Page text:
L-Theanine: A rare amino acid (γ-glutamylethylamide), found almost exclusively in tea, it has a calming effect on the brain. Theanine suppresses the stimulation by caffeine of brain excitability, reduces blood pressure and protects against neuronal cell death.  It is a structural analog of glutamine, which is a byproduct of glutamate, the main excitatory neurotransmitter in the brain. Theanine inhibits the transport of glutamine and dampens neurotransmission.

    Catechins: Up to 30% of dry weight in tea, catechins are a type of antioxidant also found in chocolate and wine (Mmm..). Catechins are classified as flavonoids and have been shown to reduce the risk of stroke and cancer.

    There are many other antioxidants and polyphenols found in tea. Tea is best drunk in company, but if you are alone, you can still have a tea party:

    I had a little tea party
    This afternoon at three.
    'Twas very small-
    Three guest in all-
    Just I, myself and me.

    Myself ate all the sandwiches,
    While I drank up the tea;
    'Twas also I who ate the pie
    And passed the cake to me.
    -Jessica Nelson North

    Image: http://goo.gl/fRk6V

    #happybirthdaysiromi #ScienceEveryday  
  • 242 plusses - 152 comments - 305 shares | Read in G+
  • Rajini Rao2013-01-27 15:51:48
    Ode to Mitosis

    Mitosis is a process
    For One cell to become Two
    There are Four distinct phases
    Happening within You

    First comes Prophase
    The Chromatin strands condense
    They now become visible
    Through a microscope lens

    Next comes Metaphase
    The important Stage Two
    Chromosomes attach to Spindle Fiber
    Using Molecular Glue

    Then comes Anaphase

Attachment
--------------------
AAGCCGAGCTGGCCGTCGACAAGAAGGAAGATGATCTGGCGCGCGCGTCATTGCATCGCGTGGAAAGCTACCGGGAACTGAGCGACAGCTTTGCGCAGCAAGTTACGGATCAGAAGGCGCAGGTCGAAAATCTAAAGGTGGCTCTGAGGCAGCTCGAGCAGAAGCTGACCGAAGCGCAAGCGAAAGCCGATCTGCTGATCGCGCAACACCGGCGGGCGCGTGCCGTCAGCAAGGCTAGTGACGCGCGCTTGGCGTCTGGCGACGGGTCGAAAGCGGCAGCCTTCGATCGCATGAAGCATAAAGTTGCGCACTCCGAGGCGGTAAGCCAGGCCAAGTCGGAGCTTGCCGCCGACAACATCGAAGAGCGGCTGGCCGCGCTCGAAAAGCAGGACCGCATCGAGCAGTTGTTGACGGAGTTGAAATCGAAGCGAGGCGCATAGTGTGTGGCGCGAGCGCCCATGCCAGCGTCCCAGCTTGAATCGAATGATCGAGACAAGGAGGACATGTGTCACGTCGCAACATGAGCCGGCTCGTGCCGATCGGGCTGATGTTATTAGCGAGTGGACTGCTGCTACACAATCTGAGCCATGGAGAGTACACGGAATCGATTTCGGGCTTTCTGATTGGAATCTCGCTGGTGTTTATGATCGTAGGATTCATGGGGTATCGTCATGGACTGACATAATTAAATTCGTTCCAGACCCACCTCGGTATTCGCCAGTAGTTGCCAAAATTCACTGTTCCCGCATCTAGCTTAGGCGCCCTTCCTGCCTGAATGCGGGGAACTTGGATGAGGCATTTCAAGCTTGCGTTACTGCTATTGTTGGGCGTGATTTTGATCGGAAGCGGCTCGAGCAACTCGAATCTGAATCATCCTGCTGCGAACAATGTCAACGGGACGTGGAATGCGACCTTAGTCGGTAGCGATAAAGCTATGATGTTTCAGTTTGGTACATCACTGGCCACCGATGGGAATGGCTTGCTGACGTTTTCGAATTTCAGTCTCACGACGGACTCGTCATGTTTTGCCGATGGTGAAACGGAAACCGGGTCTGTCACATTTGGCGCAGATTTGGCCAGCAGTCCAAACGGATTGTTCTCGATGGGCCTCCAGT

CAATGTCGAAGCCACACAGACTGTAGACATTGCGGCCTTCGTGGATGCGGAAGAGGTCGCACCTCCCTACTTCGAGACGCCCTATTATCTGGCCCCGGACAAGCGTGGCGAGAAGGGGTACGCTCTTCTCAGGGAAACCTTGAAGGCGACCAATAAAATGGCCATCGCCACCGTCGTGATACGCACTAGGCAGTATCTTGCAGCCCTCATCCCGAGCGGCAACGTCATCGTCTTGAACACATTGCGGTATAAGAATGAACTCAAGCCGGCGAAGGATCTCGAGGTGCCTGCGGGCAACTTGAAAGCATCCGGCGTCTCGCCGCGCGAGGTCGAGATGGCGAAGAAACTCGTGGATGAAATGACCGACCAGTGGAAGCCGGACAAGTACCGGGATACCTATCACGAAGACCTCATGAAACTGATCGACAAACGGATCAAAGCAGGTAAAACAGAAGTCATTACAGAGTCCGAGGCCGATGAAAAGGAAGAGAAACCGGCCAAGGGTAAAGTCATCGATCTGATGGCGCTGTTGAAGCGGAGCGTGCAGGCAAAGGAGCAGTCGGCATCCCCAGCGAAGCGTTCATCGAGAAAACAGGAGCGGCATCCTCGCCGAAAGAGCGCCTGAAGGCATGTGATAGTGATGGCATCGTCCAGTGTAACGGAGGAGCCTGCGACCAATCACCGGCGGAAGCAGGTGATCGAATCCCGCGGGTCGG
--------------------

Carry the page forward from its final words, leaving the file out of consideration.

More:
It's really quite sad
    Sister Chromatids separate
    To opposite poles- too bad :(

    Finally, it's Telophase
    Nuclear membranes reform
    Spindle fibers disperse
    And Two new cells are born.

    Poem: Playfully plagiarized, willfully altered and spell-checked from the original "reallygoodpoetry" at http://goo.gl/OVTvb

    Images: Gifs from http://infinity-imagined.tumblr.com/page/4
    Watch original movie here: http://goo.gl/7HjG7

  • 286 plusses - 80 comments - 299 shares | Read in G+
  • Rajini Rao2013-11-28 15:41:56
    Turkey and Tryptophan: Thanksgiving Myth Debunked

    ƵƵƶƶ Why do we feel sleepy after a big meal? You've probably blamed the Thanksgiving turkey for having too much tryptophan, an amino acid that the body converts to serotonin and melatonin, two sleep-inducing compounds. But it turns out that tryptophan has to be consumed on an empty stomach and not with gourmandish excess of cranberry sauce and pumpkin pie, to be effectively blamed for your soporific state.  Did you know that even oat bran and soybeans contain more tryptophan than turkey? Check out this infographic ▶ http://goo.gl/pQtLTp .

    ƵƵƶƶ Another popular theory is that after a big meal, our body diverts blood supply to the gut, and away from the brain, to help digestion. While this seems logical, it turns out that cerebral blood flow and oxygenation are kept stable through autoregulation mechanisms even when blood flow to the gut or muscles increase after a meal or during exercise.  Blood vessels in the brain expand or contract in response to changes in blood pressure to keep flow constant. Another myth debunked! 

    ƵƵƶƶ The most likely culprits are gut-brain hormones that regulate both feeding and sleep. Orexin is one such example: it promotes hunger and alertness, but is inhibited by gastric distention and satiety. The ability of hunger to promote alertness is thought to be an evolutionary adaptation that keeps us motivated to search for food. Interestingly, mutations in orexin were recently linked to narcolepsy, a pathological form of sleepiness. Finally, it has been argued that sleep allows for "cognitive reinforcement" of the circumstances that led to your energy acquisition, an important survival skill! So when postprandial somnolence hits you after your big Thanksgiving meal, you're actually learning an age-old survival mechanism :) 

    Ref: http://www.ncbi.nlm.nih.gov/pubmed/15488646

    Gif: Via http://www.reactiongifs.com/tag/sleepy/

    #ScienceEveryday   #HappyThanksgiving  
  • 367 plusses - 113 comments - 214 shares | Read in G+
  • Rajini Rao2012-03-10 01:40:28
    Feel Good Friday: 8 am on March 5, 2012. Idyllic blue ocean and ripples of surf. Suddenly, a pod of dolphins appear and beach themselves on this Brazilian coast. Watch the amazingly efficient rescue.
  • 261 plusses - 91 comments - 264 shares | Read in G+
  • Rajini Rao2013-04-14 12:56:49
    Toxoplasma: Cats, Rats and Mind Hacks